James and I disagree about the addition of his two sentences criticizing Alito's participation at certain events (James characterizes them as fundraising events). So far, only he and I have been debating this issue, something I find surprising, so I'm seeking more comments from others.--Bbb23 (talk) 16:35, 14 November 2010 (UTC)

    My addition of information on this subject has been criticized as allegedly coming from a blog, therefore not admissible, a charge that is clearly wrong. The discussion is at User talk:JamesMLane#BLP.

    User Bbb23 raises the additional question of notability. A fine point of legal ethics isn't likely to attract much attention from the mainstream media, unless it's something like a conflict of interest by a judge who sentenced Lindsay Lohan or the like, but the subject was picked up on the websites of, among others, the American Bar Association ([1]), People for the American Way ([2]), and the Wall Street Journal ([3]). (See the WSJ link for a list of some additional reports.) It's not the biggest event in Alito's life but giving it one sentence is not excessive. JamesMLane t c 07:55, 13 November 2010 (UTC)

    Actually, two sentences were involved. I meant to remove both and mistakenly only removed one. Thus, the first of the two sentences is still in the article. Here are the two sentences:

    He has been a featured speaker at fundraising dinners for the conservative Intercollegiate Studies Institute[20] and The American Spectator, a conservative magazine[21]. Alito has been criticized for such fundraising activities, which the Code of Conduct for United States Judges prohibits for all federal judges other than members of the Supreme Court.[22]

    As for the first sentence, I don't see why it is notable to report that a conservative justice attended fundraising dinners for conservative groups. It only becomes arguably notable in the context of the second sentence that criticizes Alito for doing so. Let's take the first sentence's sources as well. The ISI's characterization as conservative is not borne out by the source, which is simply a program of the event. The characterization of the American Spectator is conservative is also not borne out by the source; in fact, the source doesn't even say it is a fundraising event. But even assuming James can find more sources that say the two events were fundraising and the two organizations are considered conservative, as I already stated, the sentence simply isn't notable. Now let's get to the nub of the addition, which is the criticism. The source for the sentence comes from an admittedly liberal blog. I'm not sure why James think it's not a blog, but it is. See here ("Through this blog, CAPAF seeks to provide a forum that advances progressive ideas and policies."). As to the opinion piece itself, it is highly inflammatory. The title alone, using the term "right-wing", is bad enough. The piece itself reads like investigatory trash pretending to be political commentary. It repeats hearsay ("According to Jay Homnick, a conservative who attended the 2008 Spectator gala, Alito spent much of his speech ripping then Vice President-elect Joe Biden as a serial plagiarizer."). It talks about "secret documents." And the part about the code of conduct in the Alito article, plus the source itself, comes as close to accusing Alito of being unethical as it can: "there may not be a law against it, but there should be, and Alito is clearly breaking it."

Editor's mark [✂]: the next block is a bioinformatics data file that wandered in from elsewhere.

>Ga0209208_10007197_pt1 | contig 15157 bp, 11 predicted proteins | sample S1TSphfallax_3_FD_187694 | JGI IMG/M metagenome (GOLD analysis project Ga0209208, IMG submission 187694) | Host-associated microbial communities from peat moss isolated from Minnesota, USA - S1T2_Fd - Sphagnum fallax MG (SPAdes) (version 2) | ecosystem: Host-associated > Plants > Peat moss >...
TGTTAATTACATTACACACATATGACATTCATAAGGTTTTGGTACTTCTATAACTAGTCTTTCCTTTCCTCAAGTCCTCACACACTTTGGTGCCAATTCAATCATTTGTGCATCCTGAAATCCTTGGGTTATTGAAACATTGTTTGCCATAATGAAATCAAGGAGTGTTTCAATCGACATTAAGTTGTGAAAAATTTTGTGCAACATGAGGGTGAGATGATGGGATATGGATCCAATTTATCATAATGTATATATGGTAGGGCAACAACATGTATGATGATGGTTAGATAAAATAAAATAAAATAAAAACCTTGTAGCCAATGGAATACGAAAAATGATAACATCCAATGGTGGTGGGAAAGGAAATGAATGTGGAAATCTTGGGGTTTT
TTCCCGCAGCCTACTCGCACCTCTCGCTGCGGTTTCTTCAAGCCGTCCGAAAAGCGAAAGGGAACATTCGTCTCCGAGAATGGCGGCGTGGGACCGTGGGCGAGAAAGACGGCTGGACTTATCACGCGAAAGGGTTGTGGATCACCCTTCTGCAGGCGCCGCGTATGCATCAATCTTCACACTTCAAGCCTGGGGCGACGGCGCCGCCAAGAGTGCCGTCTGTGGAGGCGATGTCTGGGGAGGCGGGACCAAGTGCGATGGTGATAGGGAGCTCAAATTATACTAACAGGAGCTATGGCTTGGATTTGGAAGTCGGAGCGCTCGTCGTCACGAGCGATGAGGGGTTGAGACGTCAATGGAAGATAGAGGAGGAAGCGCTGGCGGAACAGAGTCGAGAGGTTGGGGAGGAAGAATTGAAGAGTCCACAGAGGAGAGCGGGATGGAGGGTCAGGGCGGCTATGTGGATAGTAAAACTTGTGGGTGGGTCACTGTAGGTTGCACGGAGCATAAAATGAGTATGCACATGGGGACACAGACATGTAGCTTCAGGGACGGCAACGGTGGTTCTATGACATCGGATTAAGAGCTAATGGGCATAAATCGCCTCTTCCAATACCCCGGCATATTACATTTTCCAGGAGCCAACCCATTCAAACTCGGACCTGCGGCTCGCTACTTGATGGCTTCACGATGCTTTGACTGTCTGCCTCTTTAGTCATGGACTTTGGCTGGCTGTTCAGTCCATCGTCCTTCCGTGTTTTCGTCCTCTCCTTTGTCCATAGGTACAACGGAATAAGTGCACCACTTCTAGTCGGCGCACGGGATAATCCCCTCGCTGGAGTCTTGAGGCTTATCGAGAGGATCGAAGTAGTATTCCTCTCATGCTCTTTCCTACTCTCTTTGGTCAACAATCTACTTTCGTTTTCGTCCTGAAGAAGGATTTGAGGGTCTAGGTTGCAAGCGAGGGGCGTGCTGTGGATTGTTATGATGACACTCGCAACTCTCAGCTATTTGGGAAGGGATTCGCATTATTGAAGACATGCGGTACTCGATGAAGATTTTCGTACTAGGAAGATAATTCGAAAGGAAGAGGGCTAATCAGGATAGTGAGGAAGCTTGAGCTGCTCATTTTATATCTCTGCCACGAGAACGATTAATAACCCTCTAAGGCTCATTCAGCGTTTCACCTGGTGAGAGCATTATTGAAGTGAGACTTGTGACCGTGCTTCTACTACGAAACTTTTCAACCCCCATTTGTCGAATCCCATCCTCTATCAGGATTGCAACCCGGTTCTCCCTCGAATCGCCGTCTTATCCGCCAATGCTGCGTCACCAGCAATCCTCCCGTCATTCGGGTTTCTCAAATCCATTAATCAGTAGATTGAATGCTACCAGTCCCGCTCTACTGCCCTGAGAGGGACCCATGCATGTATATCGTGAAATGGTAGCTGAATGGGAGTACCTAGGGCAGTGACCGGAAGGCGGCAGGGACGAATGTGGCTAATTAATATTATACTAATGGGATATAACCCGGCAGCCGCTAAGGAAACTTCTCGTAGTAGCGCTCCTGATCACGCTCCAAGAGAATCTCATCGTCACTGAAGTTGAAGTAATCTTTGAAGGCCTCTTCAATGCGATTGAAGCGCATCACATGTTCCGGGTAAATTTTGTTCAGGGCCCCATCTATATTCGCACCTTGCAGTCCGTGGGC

Finally, James's point that it's just one sentence is disingenuous. It's an explosive sentence, and the quality of it - or lack thereof - is more important than its length. Saying "John Doe is a murderer" is one sentence, but its impact is not measured by its length. These two sentences do not belong in the article.--Bbb23 (talk) 15:22, 13 November 2010 (UTC)
    Bbb23 writes, "I don't see why it is notable to report that a conservative justice attended fundraising dinners for conservative groups."
    First, judicial conservatism is not the same as political conservatism. A notable criticism of judicial conservatism is that the decrying of "activist judges" is a smokescreen, and that self-professed judicial conservatives do just as much legislating from the bench as do their more liberal colleagues, except they do so in furtherance of a politically conservative agenda (see, for example, the Citizens United decision). Some readers will be interested in knowing that, off the bench, Alito acts to further political conservatism. We should not assert that his political views color his judicial reasoning, but we should make available the facts that bear on that determination so that the readers can make up their own minds.
    Second, even if we disregard the different meanings of the term "conservative" and the analysis of Alito's judicial philosophy, it is part of his bio that he has supported these entities. Some readers will be interested in knowing about this, just as some will be interested in knowing that his three months of active duty were spent at Fort Gordon. By your logic, we shouldn't even mention that he's in the Federalist Society.